By Faith-Haushona Kavamba
“MY dear, how do you expect us to find who robbed you if you don’t even know what they look like? What about those (the police officers) who were not there, how will they know?” a female officer from Wanaheda police station asked me on Monday afternoon.
This harsh statement is the least offensive thing that I have heard from the police in the last six days.
I was robbed at the gate of Ramatex where I had gone to cover a show on Saturday night. My companion and I arrived at the event a few minutes past 20h00 and because it was dark we assumed that the group of men pacing about by the gate were security.
This is the standard for most, if not all shows, that take place at the venue because it is a dangerous area. Police and security usually stand at the very first gate to ensure that the attendees are not victims of crime.
However on this occasion, this was not the case. I found myself engaged in a tug of war with six or seven men who were determined to rob me of everything I had on me. The instigator was a tall man, twice my size who first greeted me before trying to yank my bag out of my grasp.
When I resisted and yelled at him to let go, his other companions surrounded me and began to shove me violently, demanding I let go of the bag; which I did but I begged them to take the money and leave me with the bag but that was met with mocking laughter as they skipped off to enjoy their plunder.
My companion ran into a house across the street, where the inhabitants told her to stay in until the robbery had ended or she too would be robbed. A couple of other guys standing at the gate moved a few feet from me so they would be caught in the commotion of the robbery.
They all knew what was happening to me, they all heard my loud screams but no-one came to my aid. It was none of their business, it wasn’t happening to them so they stayed out of it. I shudder to think what would have happened if I had met particularly violent robbers, I could have been raped or murdered with people around me doing nothing.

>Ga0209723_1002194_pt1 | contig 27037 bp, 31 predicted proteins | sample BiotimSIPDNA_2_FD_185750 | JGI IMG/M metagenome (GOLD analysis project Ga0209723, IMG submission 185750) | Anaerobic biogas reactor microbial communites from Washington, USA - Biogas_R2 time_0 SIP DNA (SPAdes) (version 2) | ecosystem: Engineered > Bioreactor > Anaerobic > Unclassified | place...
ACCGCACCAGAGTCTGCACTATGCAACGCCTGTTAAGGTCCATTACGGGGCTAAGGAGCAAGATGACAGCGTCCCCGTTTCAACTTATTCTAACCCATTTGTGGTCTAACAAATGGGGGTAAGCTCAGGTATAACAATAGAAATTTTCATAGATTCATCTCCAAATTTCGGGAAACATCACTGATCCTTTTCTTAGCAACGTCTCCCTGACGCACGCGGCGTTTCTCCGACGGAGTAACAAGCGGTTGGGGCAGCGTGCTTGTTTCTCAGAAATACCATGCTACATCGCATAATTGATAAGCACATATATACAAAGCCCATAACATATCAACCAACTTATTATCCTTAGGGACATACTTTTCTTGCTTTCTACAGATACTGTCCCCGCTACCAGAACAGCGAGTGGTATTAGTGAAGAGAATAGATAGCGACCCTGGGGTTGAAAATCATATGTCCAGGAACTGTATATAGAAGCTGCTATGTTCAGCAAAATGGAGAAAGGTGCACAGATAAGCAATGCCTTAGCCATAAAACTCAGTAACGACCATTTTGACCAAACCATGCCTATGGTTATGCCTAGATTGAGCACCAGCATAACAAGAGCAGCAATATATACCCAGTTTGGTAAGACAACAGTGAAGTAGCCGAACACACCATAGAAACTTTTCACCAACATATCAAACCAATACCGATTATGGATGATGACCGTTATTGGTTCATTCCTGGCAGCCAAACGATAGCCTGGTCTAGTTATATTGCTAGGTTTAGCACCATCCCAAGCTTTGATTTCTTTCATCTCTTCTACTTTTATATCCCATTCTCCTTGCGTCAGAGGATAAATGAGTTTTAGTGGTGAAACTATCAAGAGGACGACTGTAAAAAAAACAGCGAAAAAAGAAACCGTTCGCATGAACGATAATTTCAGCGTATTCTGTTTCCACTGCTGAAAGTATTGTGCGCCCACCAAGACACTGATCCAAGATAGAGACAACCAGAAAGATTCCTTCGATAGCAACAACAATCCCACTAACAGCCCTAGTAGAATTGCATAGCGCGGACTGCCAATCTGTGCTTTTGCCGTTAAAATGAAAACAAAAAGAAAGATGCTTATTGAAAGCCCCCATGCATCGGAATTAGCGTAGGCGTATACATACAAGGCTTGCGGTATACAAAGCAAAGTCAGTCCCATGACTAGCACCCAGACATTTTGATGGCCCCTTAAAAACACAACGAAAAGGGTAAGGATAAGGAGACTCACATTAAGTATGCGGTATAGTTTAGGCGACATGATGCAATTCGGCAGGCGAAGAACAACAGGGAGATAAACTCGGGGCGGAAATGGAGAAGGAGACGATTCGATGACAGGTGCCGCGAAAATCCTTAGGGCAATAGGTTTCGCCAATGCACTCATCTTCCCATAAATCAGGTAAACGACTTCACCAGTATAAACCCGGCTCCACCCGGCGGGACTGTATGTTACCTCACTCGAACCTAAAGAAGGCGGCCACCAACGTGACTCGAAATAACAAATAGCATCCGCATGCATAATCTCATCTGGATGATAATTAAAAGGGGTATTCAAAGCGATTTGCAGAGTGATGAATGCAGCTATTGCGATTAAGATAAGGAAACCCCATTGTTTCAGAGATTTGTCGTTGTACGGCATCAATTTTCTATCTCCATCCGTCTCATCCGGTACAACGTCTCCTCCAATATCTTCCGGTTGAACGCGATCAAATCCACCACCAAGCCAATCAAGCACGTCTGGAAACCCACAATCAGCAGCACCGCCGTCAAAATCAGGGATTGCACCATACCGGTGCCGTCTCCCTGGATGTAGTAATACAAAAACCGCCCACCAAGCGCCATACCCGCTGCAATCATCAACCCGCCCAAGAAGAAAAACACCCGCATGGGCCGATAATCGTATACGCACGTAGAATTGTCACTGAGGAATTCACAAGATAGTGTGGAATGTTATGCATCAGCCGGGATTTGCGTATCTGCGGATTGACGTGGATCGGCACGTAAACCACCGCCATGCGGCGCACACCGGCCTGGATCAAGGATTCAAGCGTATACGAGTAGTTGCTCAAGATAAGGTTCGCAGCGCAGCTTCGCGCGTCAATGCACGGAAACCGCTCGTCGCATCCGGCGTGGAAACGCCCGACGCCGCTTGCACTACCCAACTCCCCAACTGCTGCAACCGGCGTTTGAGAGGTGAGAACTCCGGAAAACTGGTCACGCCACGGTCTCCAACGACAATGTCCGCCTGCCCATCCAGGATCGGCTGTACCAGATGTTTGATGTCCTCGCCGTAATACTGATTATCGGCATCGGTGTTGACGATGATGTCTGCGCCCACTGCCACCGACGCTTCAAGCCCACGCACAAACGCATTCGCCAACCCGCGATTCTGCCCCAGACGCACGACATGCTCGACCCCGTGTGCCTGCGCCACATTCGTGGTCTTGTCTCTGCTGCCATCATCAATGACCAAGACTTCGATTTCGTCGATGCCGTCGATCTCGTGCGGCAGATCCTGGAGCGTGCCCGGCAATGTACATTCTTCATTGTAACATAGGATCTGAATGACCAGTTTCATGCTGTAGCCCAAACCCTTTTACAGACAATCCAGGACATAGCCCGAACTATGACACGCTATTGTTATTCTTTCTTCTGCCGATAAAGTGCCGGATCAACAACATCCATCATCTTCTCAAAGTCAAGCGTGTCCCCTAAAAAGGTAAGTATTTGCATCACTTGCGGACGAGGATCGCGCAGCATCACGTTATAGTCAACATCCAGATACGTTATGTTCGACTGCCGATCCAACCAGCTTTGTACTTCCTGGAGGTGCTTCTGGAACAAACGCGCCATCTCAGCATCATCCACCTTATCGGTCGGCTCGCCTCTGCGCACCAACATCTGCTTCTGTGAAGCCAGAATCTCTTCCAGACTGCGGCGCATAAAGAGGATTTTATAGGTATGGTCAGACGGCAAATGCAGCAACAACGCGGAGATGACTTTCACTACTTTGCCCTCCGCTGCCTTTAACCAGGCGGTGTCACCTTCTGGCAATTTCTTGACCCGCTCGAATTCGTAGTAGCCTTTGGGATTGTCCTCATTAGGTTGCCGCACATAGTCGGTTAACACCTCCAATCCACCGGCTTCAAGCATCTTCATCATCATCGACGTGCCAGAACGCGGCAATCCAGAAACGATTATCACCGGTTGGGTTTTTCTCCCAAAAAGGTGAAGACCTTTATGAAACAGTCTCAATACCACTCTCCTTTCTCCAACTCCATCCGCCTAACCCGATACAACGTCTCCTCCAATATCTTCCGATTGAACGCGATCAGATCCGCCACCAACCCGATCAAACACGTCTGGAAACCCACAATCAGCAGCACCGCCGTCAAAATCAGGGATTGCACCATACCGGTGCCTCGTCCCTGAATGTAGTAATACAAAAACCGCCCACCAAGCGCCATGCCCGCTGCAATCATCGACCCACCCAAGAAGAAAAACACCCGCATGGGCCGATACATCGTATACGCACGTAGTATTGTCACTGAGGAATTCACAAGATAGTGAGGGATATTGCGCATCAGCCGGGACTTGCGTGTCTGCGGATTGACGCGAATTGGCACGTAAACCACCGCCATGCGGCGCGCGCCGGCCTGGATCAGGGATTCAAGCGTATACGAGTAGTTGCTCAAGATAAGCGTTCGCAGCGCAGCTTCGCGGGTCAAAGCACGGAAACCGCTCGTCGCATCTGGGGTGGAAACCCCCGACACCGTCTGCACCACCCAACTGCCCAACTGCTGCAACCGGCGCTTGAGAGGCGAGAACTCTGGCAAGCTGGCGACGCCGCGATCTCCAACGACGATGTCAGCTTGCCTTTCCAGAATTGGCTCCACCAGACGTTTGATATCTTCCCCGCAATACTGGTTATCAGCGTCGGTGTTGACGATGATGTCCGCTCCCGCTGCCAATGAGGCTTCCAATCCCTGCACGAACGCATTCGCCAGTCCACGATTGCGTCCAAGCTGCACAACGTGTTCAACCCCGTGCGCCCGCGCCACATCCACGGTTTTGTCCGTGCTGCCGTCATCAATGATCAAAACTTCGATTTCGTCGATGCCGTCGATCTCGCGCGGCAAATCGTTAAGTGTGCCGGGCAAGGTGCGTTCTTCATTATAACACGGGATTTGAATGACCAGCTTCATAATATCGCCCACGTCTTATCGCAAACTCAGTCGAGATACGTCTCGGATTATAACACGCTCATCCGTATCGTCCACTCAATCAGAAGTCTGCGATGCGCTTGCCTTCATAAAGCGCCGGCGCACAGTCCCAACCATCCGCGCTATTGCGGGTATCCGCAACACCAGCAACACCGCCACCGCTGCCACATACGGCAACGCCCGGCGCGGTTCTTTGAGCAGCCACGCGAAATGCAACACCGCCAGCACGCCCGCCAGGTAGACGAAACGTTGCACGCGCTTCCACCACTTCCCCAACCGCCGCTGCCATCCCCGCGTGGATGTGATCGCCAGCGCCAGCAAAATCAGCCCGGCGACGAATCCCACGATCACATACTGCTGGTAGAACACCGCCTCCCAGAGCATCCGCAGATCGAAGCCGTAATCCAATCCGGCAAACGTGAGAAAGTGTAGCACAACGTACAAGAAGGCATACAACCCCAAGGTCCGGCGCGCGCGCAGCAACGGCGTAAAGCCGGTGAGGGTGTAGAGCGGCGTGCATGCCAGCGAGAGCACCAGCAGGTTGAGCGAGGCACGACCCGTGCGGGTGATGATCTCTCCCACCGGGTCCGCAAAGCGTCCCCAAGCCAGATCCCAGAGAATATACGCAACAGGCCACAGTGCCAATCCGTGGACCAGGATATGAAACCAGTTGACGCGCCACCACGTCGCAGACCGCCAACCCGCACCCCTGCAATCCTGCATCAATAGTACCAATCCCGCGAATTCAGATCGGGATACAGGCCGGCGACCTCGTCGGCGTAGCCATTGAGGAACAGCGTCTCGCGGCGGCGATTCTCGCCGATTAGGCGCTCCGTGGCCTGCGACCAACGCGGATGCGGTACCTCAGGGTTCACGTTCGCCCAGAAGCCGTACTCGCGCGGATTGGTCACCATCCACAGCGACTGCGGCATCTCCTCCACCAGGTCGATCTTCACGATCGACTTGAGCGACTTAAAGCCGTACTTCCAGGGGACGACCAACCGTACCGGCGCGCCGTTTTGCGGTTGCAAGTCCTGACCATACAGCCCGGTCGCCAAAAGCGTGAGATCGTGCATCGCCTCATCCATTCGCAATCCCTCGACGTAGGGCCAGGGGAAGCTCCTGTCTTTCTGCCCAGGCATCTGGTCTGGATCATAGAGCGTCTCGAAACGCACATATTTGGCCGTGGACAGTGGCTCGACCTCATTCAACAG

But my breaking point came when I was at the Wanaheda police station, where I was treated with so much indifference, one would have sworn I deserved the attack on me.
We had to wait for what felt like an eternity before the officer could help us, although the station was practically empty, with only one man giving a statement on his assault and another group loitering by the benches.
When the officer eventually addressed us, she told us to wait for the next shift to start as she was about to go home. Clearly I was not worth the 10 minutes it would take her to jot down my statement and give me a CR number.
When the next shift arrived, we had to wait another lifetime for them to help us because some were too busy on social media and the others were too busy in banter with a deranged man who is evidently a regular at the station.
The line of question and the attitude were appalling. The female officer who took down my statement was not sympathetic at all and made me feel like I was bothering her and sighed so often one would think she was being paid for it.
The second female officer called me on the Monday, for no reason but to taunt me about how they wouldn’t be able find the suspects because I couldn’t recognise them, although I had reiterated a dozen times that it was dark and there was no lighting.
She called to re-enforce the fact that my property was lost for good. She really had no reason to call, save for wanting to taunt me and be rude as if I was not scarred enough by the incident.
Right after the incident I was angry at my robbers. I was angry that my brothers, instead of protecting me under the frightening blanket of darkness even if they didn’t know me violated me. I was angry that my brothers treated me with so much disdain and violence. I was angry because I know I was not the first and I will not be the last, I am angry that I have become a statistic.
But nothing compares to the fact that I am angry for what I have lost, Yes, I lost my camera, my phone (with my memories) my identity documents, but most saddening is that I have lost faith in not only my community but the police.
Confidente. Lifting the Lid. Copyright © 2015